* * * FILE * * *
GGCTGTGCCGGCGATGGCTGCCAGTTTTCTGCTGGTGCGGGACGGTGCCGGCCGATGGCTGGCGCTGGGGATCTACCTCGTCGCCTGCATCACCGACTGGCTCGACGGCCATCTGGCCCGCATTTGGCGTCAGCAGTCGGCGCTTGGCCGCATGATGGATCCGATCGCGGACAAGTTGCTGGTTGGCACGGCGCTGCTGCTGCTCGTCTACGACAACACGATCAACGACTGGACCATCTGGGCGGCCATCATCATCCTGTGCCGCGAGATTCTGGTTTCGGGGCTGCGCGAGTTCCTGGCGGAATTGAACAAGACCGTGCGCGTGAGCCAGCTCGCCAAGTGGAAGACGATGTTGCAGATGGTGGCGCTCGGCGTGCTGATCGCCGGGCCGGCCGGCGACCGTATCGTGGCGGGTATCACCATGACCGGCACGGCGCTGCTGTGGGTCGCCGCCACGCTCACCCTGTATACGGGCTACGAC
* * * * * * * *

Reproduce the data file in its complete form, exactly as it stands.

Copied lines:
GGCTGTGCCGGCGATGGCTGCCAGTTTTCTGCTGGTGCGGGACGGTGCCGGCCGATGGCTGGCGCTGGGGATCTACCTCGTCGCCTGCATCACCGACTGGCTCGACGGCCATCTGGCCCGCATTTGGCGTCAGCAGTCGGCGCTTGGCCGCATGATGGATCCGATCGCGGACAAGTTGCTGGTTGGCACGGCGCTGCTGCTGCTCGTCTACGACAACACGATCAACGACTGGACCATCTGGGCGGCCATCATCATCCTGTGCCGCGAGATTCTGGTTTCGGGGCTGCGCGAGTTCCTGGCGGAATTGAACAAGACCGTGCGCGTGAGCCAGCTCGCCAAGTGGAAGACGATGTTGCAGATGGTGGCGCTCGGCGTGCTGATCGCCGGGCCGGCCGGCGACCGTATCGTGGCGGGTATCACCATGACCGGCACGGCGCTGCTGTGGGTCGCCGCCACGCTCACCCTGTATACGGGCTACGAC